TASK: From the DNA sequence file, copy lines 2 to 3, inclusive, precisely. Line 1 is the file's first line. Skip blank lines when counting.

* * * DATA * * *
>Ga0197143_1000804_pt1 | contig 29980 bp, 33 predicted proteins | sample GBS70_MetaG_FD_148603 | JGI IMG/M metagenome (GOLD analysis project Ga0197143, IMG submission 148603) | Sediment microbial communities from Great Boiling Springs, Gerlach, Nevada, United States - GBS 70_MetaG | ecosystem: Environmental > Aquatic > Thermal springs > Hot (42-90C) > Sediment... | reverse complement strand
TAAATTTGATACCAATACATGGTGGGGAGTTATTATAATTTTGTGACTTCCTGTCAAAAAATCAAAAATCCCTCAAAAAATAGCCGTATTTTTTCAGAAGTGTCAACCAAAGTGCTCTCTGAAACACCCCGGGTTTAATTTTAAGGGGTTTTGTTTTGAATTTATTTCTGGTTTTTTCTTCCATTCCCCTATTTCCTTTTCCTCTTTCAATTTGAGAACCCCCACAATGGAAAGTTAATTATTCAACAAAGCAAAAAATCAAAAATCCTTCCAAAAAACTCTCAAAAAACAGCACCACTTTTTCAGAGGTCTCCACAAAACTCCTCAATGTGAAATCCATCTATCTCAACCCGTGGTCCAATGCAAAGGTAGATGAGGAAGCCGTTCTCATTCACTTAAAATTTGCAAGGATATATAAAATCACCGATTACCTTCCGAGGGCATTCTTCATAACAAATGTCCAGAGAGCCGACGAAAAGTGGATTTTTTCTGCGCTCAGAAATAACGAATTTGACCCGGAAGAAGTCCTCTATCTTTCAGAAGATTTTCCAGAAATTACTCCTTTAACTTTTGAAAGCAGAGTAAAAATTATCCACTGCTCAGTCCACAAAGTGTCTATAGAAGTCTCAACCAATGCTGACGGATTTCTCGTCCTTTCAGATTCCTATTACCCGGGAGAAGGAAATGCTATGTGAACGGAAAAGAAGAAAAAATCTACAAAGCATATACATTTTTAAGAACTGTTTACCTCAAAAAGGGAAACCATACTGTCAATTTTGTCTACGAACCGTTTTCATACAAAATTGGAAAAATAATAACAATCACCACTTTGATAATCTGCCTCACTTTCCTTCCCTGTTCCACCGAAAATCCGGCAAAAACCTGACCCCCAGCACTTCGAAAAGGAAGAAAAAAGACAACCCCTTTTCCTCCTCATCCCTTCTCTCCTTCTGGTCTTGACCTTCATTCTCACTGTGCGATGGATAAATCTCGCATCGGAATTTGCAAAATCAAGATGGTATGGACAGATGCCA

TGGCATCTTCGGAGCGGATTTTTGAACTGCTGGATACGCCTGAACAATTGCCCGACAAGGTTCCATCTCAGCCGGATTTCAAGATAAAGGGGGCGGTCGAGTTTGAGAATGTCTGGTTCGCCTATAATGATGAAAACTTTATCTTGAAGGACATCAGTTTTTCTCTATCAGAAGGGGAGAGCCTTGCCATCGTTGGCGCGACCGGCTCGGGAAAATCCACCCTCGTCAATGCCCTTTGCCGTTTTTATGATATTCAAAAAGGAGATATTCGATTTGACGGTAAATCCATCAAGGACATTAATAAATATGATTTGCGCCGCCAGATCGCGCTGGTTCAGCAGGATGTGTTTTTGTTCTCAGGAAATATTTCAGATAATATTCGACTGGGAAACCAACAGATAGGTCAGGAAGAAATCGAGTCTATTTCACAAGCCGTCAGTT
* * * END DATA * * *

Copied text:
TAAATTTGATACCAATACATGGTGGGGAGTTATTATAATTTTGTGACTTCCTGTCAAAAAATCAAAAATCCCTCAAAAAATAGCCGTATTTTTTCAGAAGTGTCAACCAAAGTGCTCTCTGAAACACCCCGGGTTTAATTTTAAGGGGTTTTGTTTTGAATTTATTTCTGGTTTTTTCTTCCATTCCCCTATTTCCTTTTCCTCTTTCAATTTGAGAACCCCCACAATGGAAAGTTAATTATTCAACAAAGCAAAAAATCAAAAATCCTTCCAAAAAACTCTCAAAAAACAGCACCACTTTTTCAGAGGTCTCCACAAAACTCCTCAATGTGAAATCCATCTATCTCAACCCGTGGTCCAATGCAAAGGTAGATGAGGAAGCCGTTCTCATTCACTTAAAATTTGCAAGGATATATAAAATCACCGATTACCTTCCGAGGGCATTCTTCATAACAAATGTCCAGAGAGCCGACGAAAAGTGGATTTTTTCTGCGCTCAGAAATAACGAATTTGACCCGGAAGAAGTCCTCTATCTTTCAGAAGATTTTCCAGAAATTACTCCTTTAACTTTTGAAAGCAGAGTAAAAATTATCCACTGCTCAGTCCACAAAGTGTCTATAGAAGTCTCAACCAATGCTGACGGATTTCTCGTCCTTTCAGATTCCTATTACCCGGGAGAAGGAAATGCTATGTGAACGGAAAAGAAGAAAAAATCTACAAAGCATATACATTTTTAAGAACTGTTTACCTCAAAAAGGGAAACCATACTGTCAATTTTGTCTACGAACCGTTTTCATACAAAATTGGAAAAATAATAACAATCACCACTTTGATAATCTGCCTCACTTTCCTTCCCTGTTCCACCGAAAATCCGGCAAAAACCTGACCCCCAGCACTTCGAAAAGGAAGAAAAAAGACAACCCCTTTTCCTCCTCATCCCTTCTCTCCTTCTGGTCTTGACCTTCATTCTCACTGTGCGATGGATAAATCTCGCATCGGAATTTGCAAAATCAAGATGGTATGGACAGATGCCA

TGGCATCTTCGGAGCGGATTTTTGAACTGCTGGATACGCCTGAACAATTGCCCGACAAGGTTCCATCTCAGCCGGATTTCAAGATAAAGGGGGCGGTCGAGTTTGAGAATGTCTGGTTCGCCTATAATGATGAAAACTTTATCTTGAAGGACATCAGTTTTTCTCTATCAGAAGGGGAGAGCCTTGCCATCGTTGGCGCGACCGGCTCGGGAAAATCCACCCTCGTCAATGCCCTTTGCCGTTTTTATGATATTCAAAAAGGAGATATTCGATTTGACGGTAAATCCATCAAGGACATTAATAAATATGATTTGCGCCGCCAGATCGCGCTGGTTCAGCAGGATGTGTTTTTGTTCTCAGGAAATATTTCAGATAATATTCGACTGGGAAACCAACAGATAGGTCAGGAAGAAATCGAGTCTATTTCACAAGCCGTCAGTT